Tuesday, August 05, 2008

California: Golden Gate Bridge

I'll bet you completely forgot that I never finished my posts about our trip to San Francisco. Oh wait...maybe you were actually just wishing that I'd forget to finish my San Francisco posts. Well no such luck. I'm going to stick it out until the very end, assuming that I actually remember the end of our vacation by the time I get around to writing about it. My new goal is to finish by Thanksgiving. :) Here's the next chapter of our exciting adventure.

The day after checking into our hotel near Union Square, we woke up early and had a relaxing breakfast in the penthouse lounge of the Donatello before walking a few blocks down to the start of the cable car line. We waited in line for 20 minutes or so, which is why I took so many pictures of the cable cars coming in for the turnaround. It was really quite a fascinating, because I didn't really have any idea how this old-fashioned method of transportation actually worked until we got there. At the end of the line, the car comes to a stop on a rotating wooden platform, and then one of the operators actually pushes the whole car around in a circle to get it going the other direction. It was a genius design back when it was invented in the late 1800s, but it's so amazingly inefficient by today's standards. I wonder if they would have updated the method of operation by now if the cable cars weren't a National Historic Landmark!

When it was finally our turn to board, we jumped on the Powell-Hyde line and I took the last seat that was left. The car was full enough that Chad had to stand inside, but what we didn't realize was that the car would continue to stop for passengers regardless of the fact that we were already full. We were completely shocked at how many people they squeezed onto each car! At every stop more people piled on, and the operators kept barking orders to the standing passengers to keep crowding together so that more people would fit. Poor Chad was just about squished by a mass of tourists! Thankfully, many people were only riding to the top of the hill to Lombard Street (the "crookedest" street in San Fran), so the second half of our journey wasn't quite as crowded.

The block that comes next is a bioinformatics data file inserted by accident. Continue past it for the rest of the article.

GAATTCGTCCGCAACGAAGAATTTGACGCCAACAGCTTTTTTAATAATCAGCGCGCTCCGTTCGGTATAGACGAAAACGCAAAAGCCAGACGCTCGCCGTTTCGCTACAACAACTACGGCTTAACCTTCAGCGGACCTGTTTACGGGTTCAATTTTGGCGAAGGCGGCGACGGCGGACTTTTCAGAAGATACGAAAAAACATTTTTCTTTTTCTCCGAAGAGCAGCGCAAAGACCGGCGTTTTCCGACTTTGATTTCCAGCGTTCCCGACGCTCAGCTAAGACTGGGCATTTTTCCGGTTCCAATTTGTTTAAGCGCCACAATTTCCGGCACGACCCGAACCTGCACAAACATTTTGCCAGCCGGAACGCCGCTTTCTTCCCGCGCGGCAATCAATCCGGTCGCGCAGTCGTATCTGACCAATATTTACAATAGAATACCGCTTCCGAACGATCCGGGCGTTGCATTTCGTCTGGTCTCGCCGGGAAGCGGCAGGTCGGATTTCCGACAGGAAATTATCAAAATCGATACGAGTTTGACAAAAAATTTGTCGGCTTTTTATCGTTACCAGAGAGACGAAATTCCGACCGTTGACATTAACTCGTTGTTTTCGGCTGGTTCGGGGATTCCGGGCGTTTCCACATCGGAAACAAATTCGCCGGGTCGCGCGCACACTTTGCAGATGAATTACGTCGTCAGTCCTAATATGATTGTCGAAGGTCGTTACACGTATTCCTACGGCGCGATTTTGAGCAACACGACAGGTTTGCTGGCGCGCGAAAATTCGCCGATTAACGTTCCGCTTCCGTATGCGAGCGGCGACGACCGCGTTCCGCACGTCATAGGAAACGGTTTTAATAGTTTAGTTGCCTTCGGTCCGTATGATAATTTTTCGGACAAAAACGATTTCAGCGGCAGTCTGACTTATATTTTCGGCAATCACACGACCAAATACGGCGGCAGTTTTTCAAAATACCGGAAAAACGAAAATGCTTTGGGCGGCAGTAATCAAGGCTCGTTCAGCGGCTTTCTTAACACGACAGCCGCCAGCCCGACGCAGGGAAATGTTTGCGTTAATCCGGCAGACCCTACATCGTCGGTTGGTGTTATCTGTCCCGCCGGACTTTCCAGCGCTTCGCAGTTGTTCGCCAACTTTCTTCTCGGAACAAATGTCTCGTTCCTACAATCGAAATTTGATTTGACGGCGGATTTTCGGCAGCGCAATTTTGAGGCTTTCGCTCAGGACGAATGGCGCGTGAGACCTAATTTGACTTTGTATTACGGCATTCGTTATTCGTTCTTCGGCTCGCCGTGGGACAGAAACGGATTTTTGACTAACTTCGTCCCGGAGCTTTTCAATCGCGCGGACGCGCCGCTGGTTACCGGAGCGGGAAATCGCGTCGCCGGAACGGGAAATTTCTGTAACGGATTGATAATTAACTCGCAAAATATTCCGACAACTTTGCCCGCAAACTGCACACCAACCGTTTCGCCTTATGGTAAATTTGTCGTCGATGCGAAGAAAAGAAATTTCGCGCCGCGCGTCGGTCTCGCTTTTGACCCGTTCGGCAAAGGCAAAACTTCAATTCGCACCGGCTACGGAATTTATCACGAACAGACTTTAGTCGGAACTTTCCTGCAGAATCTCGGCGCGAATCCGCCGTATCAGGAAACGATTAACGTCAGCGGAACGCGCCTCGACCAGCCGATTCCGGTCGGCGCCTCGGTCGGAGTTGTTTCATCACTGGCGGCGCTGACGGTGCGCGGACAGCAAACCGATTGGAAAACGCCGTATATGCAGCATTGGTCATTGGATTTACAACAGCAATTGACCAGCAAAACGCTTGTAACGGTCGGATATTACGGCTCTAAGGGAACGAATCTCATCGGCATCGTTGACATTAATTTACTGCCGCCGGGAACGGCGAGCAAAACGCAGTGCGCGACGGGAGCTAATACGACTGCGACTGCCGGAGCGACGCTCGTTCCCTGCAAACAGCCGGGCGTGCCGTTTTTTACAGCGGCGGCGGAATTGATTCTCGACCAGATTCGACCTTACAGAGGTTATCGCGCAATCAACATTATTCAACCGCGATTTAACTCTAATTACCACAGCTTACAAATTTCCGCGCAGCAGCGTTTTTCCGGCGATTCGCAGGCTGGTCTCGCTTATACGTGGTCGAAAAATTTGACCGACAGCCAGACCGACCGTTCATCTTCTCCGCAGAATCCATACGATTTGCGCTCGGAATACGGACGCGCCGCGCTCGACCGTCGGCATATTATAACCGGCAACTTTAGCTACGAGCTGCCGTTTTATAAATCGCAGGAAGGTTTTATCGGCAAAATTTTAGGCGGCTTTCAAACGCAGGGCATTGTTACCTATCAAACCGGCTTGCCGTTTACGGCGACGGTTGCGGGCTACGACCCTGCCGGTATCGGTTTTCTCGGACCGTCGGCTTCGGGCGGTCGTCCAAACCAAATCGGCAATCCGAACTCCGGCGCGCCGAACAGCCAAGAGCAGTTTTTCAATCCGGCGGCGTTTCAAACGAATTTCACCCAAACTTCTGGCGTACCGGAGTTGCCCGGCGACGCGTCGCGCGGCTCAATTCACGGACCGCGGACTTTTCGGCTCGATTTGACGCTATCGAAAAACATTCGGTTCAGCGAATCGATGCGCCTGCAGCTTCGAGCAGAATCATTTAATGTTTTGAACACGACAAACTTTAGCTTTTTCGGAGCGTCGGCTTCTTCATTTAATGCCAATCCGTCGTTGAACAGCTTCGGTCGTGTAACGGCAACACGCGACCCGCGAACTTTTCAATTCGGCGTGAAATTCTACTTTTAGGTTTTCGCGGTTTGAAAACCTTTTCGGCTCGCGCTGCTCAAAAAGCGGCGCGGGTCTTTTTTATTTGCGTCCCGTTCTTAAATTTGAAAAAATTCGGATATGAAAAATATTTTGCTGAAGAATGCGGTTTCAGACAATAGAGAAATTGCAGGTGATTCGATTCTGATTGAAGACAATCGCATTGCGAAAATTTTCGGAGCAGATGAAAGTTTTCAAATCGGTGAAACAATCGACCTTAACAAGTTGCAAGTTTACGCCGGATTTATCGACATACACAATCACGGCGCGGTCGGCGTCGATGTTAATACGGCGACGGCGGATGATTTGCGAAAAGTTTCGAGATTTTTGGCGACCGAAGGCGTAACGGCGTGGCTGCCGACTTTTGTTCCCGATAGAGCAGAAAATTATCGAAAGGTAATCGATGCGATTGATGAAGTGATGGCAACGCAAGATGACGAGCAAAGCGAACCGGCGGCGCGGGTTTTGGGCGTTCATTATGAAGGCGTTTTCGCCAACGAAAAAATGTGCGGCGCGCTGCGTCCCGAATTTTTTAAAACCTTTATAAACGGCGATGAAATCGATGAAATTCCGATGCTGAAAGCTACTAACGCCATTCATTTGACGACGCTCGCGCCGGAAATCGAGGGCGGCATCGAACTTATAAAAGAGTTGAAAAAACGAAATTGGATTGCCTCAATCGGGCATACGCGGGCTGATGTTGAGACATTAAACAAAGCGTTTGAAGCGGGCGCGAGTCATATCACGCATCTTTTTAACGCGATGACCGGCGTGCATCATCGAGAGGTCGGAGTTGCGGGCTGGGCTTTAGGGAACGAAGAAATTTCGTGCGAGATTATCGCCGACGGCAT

We hopped off the trolley at the end of the line, which is down near Fisherman's Wharf. At this point we started walking to the west, with our destination being a bus line that would take us to the Golden Gate Bridge. The walk to our bus stop ended up being a bit a of a haul, not because of the distance (it was just under a mile), but because of the huge hill that we had to walk up next to the old Army post, Fort Mason. The view of the fort and the GGB from the top of the hill was beautiful though and well worth the hike!

Unfortunately we arrived at our bus stop right after the bus had just left, so we had to wait about 20 minutes for the next bus to the bridge to depart. Once our bus departed, it was a short couple of miles to the parking lot of San Fran's main attraction. After taking a few pictures of the bridge with hundreds of other tourists, we set off on our journey to the other side.

Our walk across the Golden Gate Bridge consisted of me taking tons of pictures, and Chad trying not to look out over the railing at the water below. He walked mostly on the edge of the walkway right next to where the cars were whizzing by, and had no interest stopping a lot for me to pull out the camera. There were so many beautiful views I just couldn't help myself, but every time we stopped I could see the look of tension on my dear husband's face--his uneasiness in high places was certainly taking its toll!